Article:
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Spring, Spring, Spring is in the Air – Can High Gas Prices Survive the Thaw?

Last Thursday (March 28, 2013) the CME Henry Hub natural gas futures contract closed out the first quarter of 2013 at $4.024/MMBtu (prices slipped 0.9 cents to $4.015/MMBtu Monday). A year ago the futures price was $2.126/MMBtu – about half what it is today. During that same period, US dry gas production has risen by 0.5 Bcf/d to 64.1 Bcf/d and natural gas power burn has fallen by 2.2 Bcf/d (source: Bentek). With production still increasing and demand from power generation falling it seems unlikely that the market can sustain $4/MMBtu prices. Today we look at the supply demand picture at the end of the winter season.

The 25 percent run up in natural gas futures prices that we have seen during the first quarter of 2013 was caused primarily by colder weather increasing demand. The chart below shows US population weighted heating degree days (HDD - see Under the Weather – Cooling Degree Days for a description of how degree days are calculated).  There were more HDDs during 2012-13 (red line) indicating that this winter was colder than the winter of 2011-12 (blue line) and you can see that since January temperatures this year have been quite a bit colder than last.

Source: National Oceanic Atmospheric Administration Data from Morningstar (Click to Enlarge)

Winter months generally see withdrawals of natural gas from storage as demand exceeds available pipeline supply from producing regions. Energy Administration Information (EIA) data shows that by the end of last winter (2011-12) natural gas storage had reached record levels for March – about a 40 percent surplus over the average of the previous 5 years. Colder weather this winter increased heating demand enough to whittle away nearly all that surplus over the 5 year average by the end of March. The chart below shows EIA natural gas estimated Lower 48 storage data for this winter (red line), last winter (blue line) and the 5 year average (green line). A larger than expected storage withdrawal last week (March 22, 2013) brought inventory down to within 60 Bcf of the 5 year average (black circle on the chart).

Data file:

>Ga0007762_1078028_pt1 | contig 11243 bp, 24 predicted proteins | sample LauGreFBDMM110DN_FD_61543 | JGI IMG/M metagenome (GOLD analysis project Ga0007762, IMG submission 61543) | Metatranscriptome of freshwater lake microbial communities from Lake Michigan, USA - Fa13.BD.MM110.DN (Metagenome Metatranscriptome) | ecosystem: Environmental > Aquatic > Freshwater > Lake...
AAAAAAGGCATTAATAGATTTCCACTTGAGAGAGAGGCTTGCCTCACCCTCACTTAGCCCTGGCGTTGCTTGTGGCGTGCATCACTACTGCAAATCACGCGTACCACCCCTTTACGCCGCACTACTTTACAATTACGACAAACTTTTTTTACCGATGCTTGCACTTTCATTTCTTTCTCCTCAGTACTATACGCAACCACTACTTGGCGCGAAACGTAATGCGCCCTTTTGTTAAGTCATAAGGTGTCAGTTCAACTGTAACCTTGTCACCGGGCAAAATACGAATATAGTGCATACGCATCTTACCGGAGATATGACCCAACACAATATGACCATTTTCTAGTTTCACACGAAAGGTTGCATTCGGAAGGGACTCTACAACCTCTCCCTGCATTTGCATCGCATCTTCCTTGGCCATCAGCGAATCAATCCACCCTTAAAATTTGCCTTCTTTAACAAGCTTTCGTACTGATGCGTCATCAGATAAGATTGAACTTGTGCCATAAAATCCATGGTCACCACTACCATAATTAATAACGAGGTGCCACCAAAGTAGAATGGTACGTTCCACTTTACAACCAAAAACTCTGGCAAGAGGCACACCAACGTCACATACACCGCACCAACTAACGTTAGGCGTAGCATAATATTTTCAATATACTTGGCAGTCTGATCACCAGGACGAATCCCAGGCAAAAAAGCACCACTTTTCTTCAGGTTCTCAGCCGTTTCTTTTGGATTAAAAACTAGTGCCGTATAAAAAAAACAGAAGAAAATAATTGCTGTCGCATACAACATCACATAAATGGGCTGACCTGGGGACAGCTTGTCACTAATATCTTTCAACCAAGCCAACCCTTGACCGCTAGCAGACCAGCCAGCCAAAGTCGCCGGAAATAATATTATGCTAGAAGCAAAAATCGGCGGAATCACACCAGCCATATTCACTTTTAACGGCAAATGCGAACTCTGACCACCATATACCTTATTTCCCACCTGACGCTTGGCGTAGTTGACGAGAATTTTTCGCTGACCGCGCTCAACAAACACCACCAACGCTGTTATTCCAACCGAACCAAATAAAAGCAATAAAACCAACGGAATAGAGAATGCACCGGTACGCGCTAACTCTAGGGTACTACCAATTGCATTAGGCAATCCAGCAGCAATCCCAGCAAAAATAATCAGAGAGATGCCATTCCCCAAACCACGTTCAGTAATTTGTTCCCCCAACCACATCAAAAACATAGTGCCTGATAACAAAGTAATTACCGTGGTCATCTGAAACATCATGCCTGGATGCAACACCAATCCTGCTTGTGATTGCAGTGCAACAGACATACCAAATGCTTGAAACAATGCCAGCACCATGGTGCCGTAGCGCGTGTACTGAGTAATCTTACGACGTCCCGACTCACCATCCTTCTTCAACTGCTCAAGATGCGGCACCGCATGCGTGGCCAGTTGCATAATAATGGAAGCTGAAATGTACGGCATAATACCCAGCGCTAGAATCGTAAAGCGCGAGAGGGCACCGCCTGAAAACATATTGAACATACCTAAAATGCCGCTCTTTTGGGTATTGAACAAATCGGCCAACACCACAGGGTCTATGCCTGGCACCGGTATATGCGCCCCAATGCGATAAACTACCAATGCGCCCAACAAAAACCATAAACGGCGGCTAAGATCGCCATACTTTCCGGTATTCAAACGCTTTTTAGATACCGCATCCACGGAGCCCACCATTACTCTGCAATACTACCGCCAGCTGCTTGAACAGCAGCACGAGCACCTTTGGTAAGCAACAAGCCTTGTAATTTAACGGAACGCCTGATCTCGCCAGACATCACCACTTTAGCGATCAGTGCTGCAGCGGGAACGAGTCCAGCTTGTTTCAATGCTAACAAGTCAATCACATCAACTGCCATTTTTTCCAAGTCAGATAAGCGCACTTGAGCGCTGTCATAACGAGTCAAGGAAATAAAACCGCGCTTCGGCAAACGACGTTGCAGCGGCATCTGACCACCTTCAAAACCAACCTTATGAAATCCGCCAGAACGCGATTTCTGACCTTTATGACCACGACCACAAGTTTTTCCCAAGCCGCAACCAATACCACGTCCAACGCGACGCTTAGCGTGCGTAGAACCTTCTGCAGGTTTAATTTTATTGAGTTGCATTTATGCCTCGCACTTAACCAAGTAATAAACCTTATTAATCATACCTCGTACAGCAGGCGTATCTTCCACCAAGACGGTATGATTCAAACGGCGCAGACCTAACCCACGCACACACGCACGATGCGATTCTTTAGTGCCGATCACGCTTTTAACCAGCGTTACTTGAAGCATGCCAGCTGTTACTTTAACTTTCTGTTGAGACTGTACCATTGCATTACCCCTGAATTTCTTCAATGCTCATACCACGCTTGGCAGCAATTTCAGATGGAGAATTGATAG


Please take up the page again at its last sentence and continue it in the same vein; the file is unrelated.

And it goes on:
Source: EIA Data from Morningstar (Click to Enlarge)

To delve a little deeper into the factors that have impacted the gas market this winter and have a bearing on what we can expect this summer, we looked at the Bentek Cell Model daily natural gas supply demand balance for March 21, 2013. The table below shows the data with the supply position summarized in the top half and demand at the bottom. The left hand side of the table compares March 2013 against March 2012 and on the right are YTD comparisons. The supply data shows that natural gas dry production increased by 0.8 percent in 1Q 2013 to 64.1 Bcf/d versus the same period last year 63.6 Bcf/d (red circle) and by 1 percent this March versus last (blue circle). These increases in production come in spite of continued reduction in the Baker Hughes gas drilling rig count to a 14 year low (March 28, 2013). Improved drilling efficiency is part of the reason for this apparent contradiction but also new pipeline and processing plant infrastructure coming online is increasing the amount of gas that can be produced from a large inventory of incomplete wells. 

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